January 6, 2010
Regarding ‘The Spanish EU Presidency‘:
As the Spanish premier meets with Europe’s wise men to discuss priorities and direction for its EU presidency, I would also urge him to push ahead with the commitments made by the Tripartite of Presidencies to take action in the area of IPR, data protection and piracy.
As a country renowned for its long and proud cultural heritage and flourishing music sector, the International Confederation of Music Publishers believes that Spain is perfectly placed to take a stand on issues that threaten creativity and cultural diversity and undermine the rights of artists and composers.
Digital downloading and file-sharing are likely to be on the agenda of the EU’s 27 telecoms ministers when they meet in Madrid in May and the Presidencies have announced their intention to develop a Counterfeiting and Piracy Observatory to strengthen IPR protection and fight against piracy.
They have also pledged to continue with the Anti-Counterfeiting Trade Agreement including border controls and reviewing customs regulations against goods suspected of infringing copyright.
While Spain itself has one of the worst piracy records in Europe and has been described as a “piracy paradise”, it has recently shown a clear commitment to address the issue and is pushing ahead with legislation.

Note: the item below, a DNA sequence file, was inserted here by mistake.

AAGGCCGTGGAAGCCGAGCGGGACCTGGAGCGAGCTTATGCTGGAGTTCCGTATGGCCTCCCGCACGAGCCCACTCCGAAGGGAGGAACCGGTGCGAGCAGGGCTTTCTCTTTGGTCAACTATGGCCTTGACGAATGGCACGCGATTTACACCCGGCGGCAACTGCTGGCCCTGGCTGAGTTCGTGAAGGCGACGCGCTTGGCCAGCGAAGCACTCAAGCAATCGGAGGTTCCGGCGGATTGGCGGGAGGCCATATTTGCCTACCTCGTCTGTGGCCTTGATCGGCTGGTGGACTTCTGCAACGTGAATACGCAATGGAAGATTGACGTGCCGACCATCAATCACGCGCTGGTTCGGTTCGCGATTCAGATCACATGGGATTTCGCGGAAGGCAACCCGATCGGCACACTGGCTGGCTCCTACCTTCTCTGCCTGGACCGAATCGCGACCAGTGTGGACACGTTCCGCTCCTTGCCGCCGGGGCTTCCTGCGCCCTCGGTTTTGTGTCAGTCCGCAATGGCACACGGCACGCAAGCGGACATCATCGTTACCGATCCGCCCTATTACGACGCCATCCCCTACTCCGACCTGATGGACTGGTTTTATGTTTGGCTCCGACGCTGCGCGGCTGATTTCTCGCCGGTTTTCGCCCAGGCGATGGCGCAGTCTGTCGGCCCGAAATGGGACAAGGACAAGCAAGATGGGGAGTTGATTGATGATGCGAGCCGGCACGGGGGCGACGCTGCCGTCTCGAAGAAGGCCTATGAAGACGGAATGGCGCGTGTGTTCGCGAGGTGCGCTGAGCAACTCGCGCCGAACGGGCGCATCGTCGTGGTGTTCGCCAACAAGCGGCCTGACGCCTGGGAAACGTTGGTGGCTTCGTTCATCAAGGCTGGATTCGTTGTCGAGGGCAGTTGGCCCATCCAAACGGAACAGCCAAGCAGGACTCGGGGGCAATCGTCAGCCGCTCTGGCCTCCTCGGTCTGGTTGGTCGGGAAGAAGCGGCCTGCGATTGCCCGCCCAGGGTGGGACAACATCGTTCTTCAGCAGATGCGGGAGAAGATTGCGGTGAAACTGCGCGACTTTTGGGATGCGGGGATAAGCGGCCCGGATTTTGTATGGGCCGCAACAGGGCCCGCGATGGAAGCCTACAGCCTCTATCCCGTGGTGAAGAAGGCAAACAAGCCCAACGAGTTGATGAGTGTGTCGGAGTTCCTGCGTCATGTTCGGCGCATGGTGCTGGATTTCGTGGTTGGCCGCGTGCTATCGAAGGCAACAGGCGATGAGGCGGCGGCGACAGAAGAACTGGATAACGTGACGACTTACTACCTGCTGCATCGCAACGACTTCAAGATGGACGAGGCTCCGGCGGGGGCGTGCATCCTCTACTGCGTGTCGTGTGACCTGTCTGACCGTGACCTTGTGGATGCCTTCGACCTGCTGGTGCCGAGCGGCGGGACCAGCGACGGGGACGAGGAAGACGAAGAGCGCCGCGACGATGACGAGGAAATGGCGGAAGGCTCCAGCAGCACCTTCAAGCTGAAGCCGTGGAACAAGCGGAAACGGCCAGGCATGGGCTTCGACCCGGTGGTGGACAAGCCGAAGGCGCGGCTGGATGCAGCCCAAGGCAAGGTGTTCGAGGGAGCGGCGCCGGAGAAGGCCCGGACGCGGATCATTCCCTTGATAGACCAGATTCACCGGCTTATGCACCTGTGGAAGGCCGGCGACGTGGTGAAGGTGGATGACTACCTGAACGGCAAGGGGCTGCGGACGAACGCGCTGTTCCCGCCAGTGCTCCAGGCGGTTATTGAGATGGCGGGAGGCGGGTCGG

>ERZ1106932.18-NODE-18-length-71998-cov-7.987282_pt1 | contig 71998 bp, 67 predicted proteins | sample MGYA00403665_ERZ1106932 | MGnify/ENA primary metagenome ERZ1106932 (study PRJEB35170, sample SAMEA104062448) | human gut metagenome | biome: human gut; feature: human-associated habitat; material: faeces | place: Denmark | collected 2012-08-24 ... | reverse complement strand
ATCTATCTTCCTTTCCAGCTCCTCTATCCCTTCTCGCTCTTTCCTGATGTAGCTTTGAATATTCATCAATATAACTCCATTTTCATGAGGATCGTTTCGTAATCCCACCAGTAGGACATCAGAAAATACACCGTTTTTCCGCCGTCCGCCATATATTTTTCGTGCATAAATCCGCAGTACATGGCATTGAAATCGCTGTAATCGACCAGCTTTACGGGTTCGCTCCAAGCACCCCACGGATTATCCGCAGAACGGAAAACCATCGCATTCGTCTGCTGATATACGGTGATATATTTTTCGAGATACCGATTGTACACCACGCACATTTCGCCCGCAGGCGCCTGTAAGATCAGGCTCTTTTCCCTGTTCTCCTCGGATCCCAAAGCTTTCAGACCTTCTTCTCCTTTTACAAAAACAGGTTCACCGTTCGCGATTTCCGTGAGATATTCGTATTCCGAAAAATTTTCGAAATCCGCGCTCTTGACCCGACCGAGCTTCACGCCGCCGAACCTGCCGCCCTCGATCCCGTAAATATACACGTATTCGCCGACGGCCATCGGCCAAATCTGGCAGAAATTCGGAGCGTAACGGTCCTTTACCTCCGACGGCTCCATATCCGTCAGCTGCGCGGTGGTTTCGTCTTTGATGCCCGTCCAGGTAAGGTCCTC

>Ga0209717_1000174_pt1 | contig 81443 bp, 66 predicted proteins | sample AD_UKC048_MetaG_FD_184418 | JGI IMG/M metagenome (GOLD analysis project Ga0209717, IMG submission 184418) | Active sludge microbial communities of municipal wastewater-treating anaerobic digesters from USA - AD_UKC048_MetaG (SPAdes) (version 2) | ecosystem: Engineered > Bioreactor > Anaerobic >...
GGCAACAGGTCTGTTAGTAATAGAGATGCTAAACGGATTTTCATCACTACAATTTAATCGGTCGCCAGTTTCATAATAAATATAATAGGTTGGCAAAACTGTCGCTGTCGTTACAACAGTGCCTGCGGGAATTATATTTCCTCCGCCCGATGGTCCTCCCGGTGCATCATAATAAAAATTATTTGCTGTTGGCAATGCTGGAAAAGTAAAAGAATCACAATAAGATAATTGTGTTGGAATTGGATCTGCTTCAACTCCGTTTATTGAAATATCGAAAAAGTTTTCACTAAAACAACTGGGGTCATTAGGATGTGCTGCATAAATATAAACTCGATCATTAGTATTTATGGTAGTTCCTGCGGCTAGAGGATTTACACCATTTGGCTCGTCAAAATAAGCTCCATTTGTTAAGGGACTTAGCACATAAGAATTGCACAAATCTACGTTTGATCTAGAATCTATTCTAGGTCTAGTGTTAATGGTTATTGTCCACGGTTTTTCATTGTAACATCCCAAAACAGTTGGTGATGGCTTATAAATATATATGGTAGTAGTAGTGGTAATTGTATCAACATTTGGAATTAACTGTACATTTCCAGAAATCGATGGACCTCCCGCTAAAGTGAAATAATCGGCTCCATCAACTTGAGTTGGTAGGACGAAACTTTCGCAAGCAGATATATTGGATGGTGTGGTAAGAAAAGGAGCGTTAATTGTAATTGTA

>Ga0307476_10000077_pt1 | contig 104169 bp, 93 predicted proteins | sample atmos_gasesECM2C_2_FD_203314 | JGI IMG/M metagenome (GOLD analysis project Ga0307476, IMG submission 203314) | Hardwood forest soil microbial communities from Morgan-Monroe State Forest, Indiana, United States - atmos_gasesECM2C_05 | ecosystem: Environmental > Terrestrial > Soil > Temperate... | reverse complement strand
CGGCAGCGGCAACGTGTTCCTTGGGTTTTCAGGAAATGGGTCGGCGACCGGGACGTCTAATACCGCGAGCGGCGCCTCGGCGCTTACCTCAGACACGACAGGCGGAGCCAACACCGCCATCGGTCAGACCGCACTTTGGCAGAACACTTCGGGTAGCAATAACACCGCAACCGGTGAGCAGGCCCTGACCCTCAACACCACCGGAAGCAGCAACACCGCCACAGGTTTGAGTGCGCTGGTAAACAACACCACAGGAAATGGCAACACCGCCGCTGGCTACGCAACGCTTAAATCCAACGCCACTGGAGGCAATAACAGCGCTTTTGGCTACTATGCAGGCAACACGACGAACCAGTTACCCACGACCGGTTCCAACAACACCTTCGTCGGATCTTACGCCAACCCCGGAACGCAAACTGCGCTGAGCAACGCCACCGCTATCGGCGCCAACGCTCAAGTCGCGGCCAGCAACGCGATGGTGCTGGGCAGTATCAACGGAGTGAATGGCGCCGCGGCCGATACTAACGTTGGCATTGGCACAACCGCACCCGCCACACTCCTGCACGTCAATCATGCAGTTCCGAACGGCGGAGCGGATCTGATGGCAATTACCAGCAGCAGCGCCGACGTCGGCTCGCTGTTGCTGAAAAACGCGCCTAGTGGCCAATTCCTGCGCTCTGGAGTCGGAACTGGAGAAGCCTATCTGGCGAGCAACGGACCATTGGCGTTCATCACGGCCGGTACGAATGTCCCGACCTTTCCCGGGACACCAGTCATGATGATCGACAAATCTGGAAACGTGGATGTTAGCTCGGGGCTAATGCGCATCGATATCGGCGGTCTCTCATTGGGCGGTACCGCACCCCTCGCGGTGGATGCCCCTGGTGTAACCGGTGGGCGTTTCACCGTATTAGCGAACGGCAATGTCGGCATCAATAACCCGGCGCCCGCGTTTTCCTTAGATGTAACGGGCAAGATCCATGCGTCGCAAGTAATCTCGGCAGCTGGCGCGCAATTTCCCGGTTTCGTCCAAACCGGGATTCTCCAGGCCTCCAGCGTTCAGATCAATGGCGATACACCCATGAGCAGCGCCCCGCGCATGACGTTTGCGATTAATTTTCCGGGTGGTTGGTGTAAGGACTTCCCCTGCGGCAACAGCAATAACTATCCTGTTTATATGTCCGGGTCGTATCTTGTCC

With proposals for tackling illegal downloading already on the table in the UK, and France – home to Michel Barnier the incoming commissioner charged with the issue – taking a strong line in clamping down on file-sharers, Spain must act to seize the momentum and urge other markets to take a strong stance.
The issue of the term of copyright following an artist’s death also needs to be addressed as European artists are currently placed at a disadvantage compared with the USA.
The Directive on the Term of Protection of Copyright and Related Rights failed to move ahead over the past 12 months under the Czech and Swedish Presidencies, and Spain now has the opportunity to put it back on the agenda and drive forward legislation that will give clarity to thousands of composers, lyricists and music publishers across Europe.
With Europe facing significant economic challenges, a fair approach to creative content online and copyright holders would prompt investment in the sector and promote much needed growth.
Ger HattonLetters to the EurActiv editor